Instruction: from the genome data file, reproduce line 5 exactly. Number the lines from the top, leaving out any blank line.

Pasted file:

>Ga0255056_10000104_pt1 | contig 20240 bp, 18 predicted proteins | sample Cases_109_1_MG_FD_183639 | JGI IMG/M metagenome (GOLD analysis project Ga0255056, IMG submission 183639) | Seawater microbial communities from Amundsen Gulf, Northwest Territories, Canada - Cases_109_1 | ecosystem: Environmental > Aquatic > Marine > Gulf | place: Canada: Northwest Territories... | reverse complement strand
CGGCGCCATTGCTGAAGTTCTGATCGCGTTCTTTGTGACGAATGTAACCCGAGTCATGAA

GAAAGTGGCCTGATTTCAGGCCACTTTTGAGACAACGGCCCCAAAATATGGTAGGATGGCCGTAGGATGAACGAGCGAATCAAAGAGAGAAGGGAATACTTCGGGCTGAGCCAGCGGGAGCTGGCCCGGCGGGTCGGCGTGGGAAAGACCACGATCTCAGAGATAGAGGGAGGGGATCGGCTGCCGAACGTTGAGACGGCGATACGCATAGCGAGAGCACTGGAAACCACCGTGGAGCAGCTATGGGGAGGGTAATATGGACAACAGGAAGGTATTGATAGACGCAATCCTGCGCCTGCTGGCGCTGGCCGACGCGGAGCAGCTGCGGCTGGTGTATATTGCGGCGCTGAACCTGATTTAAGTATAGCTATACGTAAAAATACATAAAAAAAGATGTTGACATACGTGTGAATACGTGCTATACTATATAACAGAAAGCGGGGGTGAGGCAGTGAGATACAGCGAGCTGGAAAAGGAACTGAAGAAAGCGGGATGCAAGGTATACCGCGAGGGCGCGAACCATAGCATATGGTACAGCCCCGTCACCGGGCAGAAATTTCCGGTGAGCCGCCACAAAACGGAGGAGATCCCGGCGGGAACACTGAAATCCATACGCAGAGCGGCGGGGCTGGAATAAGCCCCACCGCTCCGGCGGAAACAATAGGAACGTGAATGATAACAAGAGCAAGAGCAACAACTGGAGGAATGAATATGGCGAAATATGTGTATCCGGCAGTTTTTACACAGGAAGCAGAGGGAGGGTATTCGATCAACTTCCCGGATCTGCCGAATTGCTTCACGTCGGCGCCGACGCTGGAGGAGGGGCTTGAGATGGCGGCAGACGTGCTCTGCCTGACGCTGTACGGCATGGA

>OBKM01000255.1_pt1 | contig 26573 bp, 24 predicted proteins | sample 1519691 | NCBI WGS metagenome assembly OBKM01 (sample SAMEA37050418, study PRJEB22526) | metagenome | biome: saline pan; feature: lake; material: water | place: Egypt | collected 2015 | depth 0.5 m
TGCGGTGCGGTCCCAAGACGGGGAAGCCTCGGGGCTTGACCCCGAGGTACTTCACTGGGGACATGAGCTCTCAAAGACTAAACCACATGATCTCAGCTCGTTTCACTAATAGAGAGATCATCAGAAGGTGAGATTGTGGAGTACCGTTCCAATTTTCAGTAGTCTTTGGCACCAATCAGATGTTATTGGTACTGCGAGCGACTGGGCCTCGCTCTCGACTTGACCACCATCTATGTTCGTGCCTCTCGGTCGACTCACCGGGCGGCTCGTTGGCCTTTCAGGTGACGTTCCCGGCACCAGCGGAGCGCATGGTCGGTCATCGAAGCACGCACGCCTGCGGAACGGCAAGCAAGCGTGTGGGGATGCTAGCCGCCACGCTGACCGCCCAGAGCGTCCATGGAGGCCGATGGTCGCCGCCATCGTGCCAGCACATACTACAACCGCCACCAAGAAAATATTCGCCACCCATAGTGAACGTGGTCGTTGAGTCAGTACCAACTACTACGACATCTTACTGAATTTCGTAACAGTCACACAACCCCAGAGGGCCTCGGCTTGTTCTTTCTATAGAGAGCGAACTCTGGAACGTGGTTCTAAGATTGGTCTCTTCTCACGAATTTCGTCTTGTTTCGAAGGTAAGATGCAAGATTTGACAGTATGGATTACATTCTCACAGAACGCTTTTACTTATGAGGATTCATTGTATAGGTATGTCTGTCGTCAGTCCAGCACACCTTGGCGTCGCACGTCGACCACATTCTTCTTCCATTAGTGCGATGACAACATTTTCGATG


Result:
TGCGGTGCGGTCCCAAGACGGGGAAGCCTCGGGGCTTGACCCCGAGGTACTTCACTGGGGACATGAGCTCTCAAAGACTAAACCACATGATCTCAGCTCGTTTCACTAATAGAGAGATCATCAGAAGGTGAGATTGTGGAGTACCGTTCCAATTTTCAGTAGTCTTTGGCACCAATCAGATGTTATTGGTACTGCGAGCGACTGGGCCTCGCTCTCGACTTGACCACCATCTATGTTCGTGCCTCTCGGTCGACTCACCGGGCGGCTCGTTGGCCTTTCAGGTGACGTTCCCGGCACCAGCGGAGCGCATGGTCGGTCATCGAAGCACGCACGCCTGCGGAACGGCAAGCAAGCGTGTGGGGATGCTAGCCGCCACGCTGACCGCCCAGAGCGTCCATGGAGGCCGATGGTCGCCGCCATCGTGCCAGCACATACTACAACCGCCACCAAGAAAATATTCGCCACCCATAGTGAACGTGGTCGTTGAGTCAGTACCAACTACTACGACATCTTACTGAATTTCGTAACAGTCACACAACCCCAGAGGGCCTCGGCTTGTTCTTTCTATAGAGAGCGAACTCTGGAACGTGGTTCTAAGATTGGTCTCTTCTCACGAATTTCGTCTTGTTTCGAAGGTAAGATGCAAGATTTGACAGTATGGATTACATTCTCACAGAACGCTTTTACTTATGAGGATTCATTGTATAGGTATGTCTGTCGTCAGTCCAGCACACCTTGGCGTCGCACGTCGACCACATTCTTCTTCCATTAGTGCGATGACAACATTTTCGATG